News Briefs:

By Lance Coleman

FOP leaders meet to discuss deputy pay
About 50 Blount County deputies met with national and state leaders of the Fraternal Order of Police on Feb. 15 to discuss their wages and benefits and work conditions.

FOP national field representative Gil Gallegos said he believed Sheriff James Berrong understands the position of the FOP. "I think there’s a common goal to achieve better living standards," he said.

Tennessee FOP president Brian Moran said the question of better pay and benefits for deputies is about making them more competitive not just with Maryville and Alcoa officers, but throughout East Tennessee. "It’s really a quality of life issue. If you’re about recruiting and retaining the best, it’s a question of quality of life," Moran said.

Gallegos said the FOP has been in Blount County since 1957 to help law enforcement officers. "That’s why we’re here, to serve them. I don’t believe they’re asking for anything unreasonable."

Gallegos said the FOP will represent officers in front of the Blount County Commission. In early January, Berrong began speaking publicly about the pay of deputies and the budget crisis he said his department was left in because of not getting enough funding from the commission at the beginning of the fiscal year in July, 2006. Earlier this month, the International Union of Police Associations announced that more than 70 deputies had met and many of them had formed a local chapter of the union.

When asked if the meeting was in response to the union organization, Gallegos said that when Lt. Tony Rayburn became president of the Bud Adams Memorial Lodge Number 9 of the FOP in Blount County in January, he contacted him for assistance.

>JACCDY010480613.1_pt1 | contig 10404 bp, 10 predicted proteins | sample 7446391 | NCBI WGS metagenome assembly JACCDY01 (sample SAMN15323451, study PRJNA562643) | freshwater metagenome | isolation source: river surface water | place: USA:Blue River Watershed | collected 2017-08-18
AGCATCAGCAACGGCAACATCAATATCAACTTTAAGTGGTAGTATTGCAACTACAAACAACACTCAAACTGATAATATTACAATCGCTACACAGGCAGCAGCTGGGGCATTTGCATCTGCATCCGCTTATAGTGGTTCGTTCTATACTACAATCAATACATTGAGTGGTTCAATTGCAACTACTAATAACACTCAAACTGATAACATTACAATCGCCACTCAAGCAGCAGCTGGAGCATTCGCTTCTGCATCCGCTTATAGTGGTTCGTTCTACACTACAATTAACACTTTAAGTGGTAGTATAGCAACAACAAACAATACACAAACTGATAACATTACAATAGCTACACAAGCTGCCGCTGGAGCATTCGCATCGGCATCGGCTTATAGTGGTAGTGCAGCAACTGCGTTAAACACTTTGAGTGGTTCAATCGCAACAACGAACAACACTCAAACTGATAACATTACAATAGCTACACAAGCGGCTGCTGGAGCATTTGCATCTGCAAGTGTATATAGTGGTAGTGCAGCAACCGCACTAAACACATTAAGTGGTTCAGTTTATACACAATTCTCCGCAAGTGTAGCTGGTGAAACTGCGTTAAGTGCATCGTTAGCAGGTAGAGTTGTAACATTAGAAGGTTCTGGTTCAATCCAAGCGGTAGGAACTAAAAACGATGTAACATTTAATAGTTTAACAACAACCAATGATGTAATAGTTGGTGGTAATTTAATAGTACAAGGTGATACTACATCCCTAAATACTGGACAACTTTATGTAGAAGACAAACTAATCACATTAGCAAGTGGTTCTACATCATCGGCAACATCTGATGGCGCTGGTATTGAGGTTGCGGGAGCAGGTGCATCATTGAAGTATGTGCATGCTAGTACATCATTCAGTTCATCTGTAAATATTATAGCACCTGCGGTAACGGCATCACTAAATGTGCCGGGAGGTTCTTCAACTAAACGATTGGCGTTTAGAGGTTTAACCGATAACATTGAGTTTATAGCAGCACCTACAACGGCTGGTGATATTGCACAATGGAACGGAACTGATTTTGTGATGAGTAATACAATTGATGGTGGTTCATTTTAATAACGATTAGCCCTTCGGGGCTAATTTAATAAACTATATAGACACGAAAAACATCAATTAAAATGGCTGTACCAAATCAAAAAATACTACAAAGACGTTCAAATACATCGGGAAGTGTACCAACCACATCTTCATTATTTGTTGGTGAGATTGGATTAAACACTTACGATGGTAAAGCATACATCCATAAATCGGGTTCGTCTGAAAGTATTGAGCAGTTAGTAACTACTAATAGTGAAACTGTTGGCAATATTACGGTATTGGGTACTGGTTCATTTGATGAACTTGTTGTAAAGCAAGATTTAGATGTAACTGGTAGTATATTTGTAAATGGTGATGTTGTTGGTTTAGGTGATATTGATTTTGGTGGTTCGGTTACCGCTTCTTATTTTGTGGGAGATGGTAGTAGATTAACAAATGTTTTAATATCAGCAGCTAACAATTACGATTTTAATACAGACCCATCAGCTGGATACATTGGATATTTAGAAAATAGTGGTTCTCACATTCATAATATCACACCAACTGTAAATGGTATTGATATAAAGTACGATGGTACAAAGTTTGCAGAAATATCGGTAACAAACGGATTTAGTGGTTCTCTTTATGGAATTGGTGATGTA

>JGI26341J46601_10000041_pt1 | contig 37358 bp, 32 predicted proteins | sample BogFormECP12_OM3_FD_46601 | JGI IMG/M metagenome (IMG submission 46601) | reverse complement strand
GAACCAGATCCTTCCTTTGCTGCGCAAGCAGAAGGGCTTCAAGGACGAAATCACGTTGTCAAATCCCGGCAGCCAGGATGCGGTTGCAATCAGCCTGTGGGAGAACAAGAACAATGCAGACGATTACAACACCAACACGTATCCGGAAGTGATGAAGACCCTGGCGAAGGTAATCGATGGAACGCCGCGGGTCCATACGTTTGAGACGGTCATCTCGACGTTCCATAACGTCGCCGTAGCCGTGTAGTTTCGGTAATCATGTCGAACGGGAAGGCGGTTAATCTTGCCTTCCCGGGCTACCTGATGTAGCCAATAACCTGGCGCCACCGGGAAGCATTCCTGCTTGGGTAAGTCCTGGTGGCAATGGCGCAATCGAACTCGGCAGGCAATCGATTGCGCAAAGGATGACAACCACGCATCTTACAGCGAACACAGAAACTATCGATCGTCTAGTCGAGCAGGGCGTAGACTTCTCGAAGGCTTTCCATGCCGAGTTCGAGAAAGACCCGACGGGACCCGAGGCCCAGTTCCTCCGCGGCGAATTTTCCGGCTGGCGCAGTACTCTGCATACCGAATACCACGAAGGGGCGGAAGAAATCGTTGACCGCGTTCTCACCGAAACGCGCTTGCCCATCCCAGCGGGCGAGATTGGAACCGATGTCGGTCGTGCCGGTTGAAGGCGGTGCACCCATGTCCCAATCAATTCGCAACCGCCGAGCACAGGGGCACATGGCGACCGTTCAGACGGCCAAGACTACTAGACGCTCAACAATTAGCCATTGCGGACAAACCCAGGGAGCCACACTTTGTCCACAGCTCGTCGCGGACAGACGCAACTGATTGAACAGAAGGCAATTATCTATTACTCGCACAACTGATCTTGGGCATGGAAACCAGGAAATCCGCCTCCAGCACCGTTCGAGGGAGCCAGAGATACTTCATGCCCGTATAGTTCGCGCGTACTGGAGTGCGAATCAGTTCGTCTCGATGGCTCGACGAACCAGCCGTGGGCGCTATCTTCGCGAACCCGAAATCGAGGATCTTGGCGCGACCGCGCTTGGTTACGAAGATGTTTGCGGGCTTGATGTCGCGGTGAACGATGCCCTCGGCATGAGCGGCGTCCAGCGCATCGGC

"Tony and I have been talking long before IUPA were in the process. That was something we had been talking about," he said.

Dancing Bear brings back Black Bear Bicycle Bash
It began with an inaugural event in early spring of last year and drew so many participants that a second one was held last fall, with an even greater turnout. For the third time in a year, cyclists and spectators will gather at Dancing Bear Lodge in Townsend on March 16 and 17 for another Black Bear Bicycle Bash.

The event is expected to once again attract a wide range of riders, from beginners and families to avid racers. There will be scheduled road and trail rides, games, prizes, and demonstrations of equipment and accessories.

"The turnout for our first two events has confirmed that a lot of us love to cycle in the Smokies," said Matt Alexander, an avid cyclist and Managing Partner of Dancing Bear Lodge, the host and headquarters location for the event. "The interest just keeps growing, and positive feedback from participants in the past Black Bear Bashes was really overwhelming. It is fast becoming a tradition, and we are very excited to be part of it all."